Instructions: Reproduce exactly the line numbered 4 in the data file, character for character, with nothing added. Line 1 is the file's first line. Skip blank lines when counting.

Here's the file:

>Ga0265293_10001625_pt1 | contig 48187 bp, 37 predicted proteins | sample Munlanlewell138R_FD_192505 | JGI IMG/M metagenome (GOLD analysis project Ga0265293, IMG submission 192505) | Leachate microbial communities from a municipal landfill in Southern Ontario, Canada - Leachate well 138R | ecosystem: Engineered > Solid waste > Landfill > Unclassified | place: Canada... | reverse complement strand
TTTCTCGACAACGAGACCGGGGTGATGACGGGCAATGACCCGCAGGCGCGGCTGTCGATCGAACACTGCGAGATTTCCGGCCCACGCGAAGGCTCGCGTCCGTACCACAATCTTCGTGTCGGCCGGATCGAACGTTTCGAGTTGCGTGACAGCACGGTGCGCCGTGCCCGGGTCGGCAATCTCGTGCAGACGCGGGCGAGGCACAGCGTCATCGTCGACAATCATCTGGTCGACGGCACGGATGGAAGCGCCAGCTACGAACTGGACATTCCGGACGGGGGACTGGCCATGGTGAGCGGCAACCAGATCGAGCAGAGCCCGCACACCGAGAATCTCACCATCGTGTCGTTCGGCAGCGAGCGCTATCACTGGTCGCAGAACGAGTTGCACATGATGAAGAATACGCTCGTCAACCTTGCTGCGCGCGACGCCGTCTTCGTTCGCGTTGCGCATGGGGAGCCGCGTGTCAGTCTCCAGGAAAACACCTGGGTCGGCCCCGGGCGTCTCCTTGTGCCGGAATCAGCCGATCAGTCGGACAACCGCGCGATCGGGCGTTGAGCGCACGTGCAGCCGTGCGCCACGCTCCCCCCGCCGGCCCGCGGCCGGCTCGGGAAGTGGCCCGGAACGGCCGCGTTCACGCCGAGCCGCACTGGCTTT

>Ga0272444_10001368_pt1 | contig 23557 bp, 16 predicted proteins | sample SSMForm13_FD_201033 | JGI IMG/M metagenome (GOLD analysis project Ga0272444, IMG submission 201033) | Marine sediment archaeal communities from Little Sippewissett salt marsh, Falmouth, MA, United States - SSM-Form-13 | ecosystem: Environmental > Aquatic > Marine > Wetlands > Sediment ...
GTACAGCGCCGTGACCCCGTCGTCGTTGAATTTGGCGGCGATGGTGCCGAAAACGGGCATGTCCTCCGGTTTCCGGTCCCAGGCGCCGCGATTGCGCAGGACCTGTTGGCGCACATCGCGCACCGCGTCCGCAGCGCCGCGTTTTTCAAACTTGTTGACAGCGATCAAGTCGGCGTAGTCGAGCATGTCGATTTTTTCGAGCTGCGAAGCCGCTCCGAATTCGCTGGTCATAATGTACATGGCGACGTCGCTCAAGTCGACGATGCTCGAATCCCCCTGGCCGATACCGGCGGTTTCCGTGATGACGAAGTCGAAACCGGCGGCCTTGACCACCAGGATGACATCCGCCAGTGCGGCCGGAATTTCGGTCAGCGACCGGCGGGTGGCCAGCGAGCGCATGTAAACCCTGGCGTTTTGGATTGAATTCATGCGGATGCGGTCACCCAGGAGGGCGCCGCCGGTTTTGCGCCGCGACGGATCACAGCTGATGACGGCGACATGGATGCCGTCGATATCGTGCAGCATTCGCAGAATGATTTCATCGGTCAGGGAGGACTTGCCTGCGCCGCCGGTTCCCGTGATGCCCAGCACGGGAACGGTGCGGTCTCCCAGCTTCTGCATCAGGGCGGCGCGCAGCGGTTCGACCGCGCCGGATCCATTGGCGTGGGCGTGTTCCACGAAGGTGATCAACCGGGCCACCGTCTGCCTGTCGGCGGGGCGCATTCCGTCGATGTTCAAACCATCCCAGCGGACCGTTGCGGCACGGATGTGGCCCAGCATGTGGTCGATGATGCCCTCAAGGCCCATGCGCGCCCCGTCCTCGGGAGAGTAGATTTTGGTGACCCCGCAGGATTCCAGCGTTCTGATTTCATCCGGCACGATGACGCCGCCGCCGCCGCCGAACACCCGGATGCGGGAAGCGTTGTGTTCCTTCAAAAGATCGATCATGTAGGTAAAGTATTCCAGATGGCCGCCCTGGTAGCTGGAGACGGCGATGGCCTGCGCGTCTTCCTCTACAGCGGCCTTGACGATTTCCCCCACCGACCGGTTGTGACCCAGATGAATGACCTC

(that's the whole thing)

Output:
GTACAGCGCCGTGACCCCGTCGTCGTTGAATTTGGCGGCGATGGTGCCGAAAACGGGCATGTCCTCCGGTTTCCGGTCCCAGGCGCCGCGATTGCGCAGGACCTGTTGGCGCACATCGCGCACCGCGTCCGCAGCGCCGCGTTTTTCAAACTTGTTGACAGCGATCAAGTCGGCGTAGTCGAGCATGTCGATTTTTTCGAGCTGCGAAGCCGCTCCGAATTCGCTGGTCATAATGTACATGGCGACGTCGCTCAAGTCGACGATGCTCGAATCCCCCTGGCCGATACCGGCGGTTTCCGTGATGACGAAGTCGAAACCGGCGGCCTTGACCACCAGGATGACATCCGCCAGTGCGGCCGGAATTTCGGTCAGCGACCGGCGGGTGGCCAGCGAGCGCATGTAAACCCTGGCGTTTTGGATTGAATTCATGCGGATGCGGTCACCCAGGAGGGCGCCGCCGGTTTTGCGCCGCGACGGATCACAGCTGATGACGGCGACATGGATGCCGTCGATATCGTGCAGCATTCGCAGAATGATTTCATCGGTCAGGGAGGACTTGCCTGCGCCGCCGGTTCCCGTGATGCCCAGCACGGGAACGGTGCGGTCTCCCAGCTTCTGCATCAGGGCGGCGCGCAGCGGTTCGACCGCGCCGGATCCATTGGCGTGGGCGTGTTCCACGAAGGTGATCAACCGGGCCACCGTCTGCCTGTCGGCGGGGCGCATTCCGTCGATGTTCAAACCATCCCAGCGGACCGTTGCGGCACGGATGTGGCCCAGCATGTGGTCGATGATGCCCTCAAGGCCCATGCGCGCCCCGTCCTCGGGAGAGTAGATTTTGGTGACCCCGCAGGATTCCAGCGTTCTGATTTCATCCGGCACGATGACGCCGCCGCCGCCGCCGAACACCCGGATGCGGGAAGCGTTGTGTTCCTTCAAAAGATCGATCATGTAGGTAAAGTATTCCAGATGGCCGCCCTGGTAGCTGGAGACGGCGATGGCCTGCGCGTCTTCCTCTACAGCGGCCTTGACGATTTCCCCCACCGACCGGTTGTGACCCAGATGAATGACCTC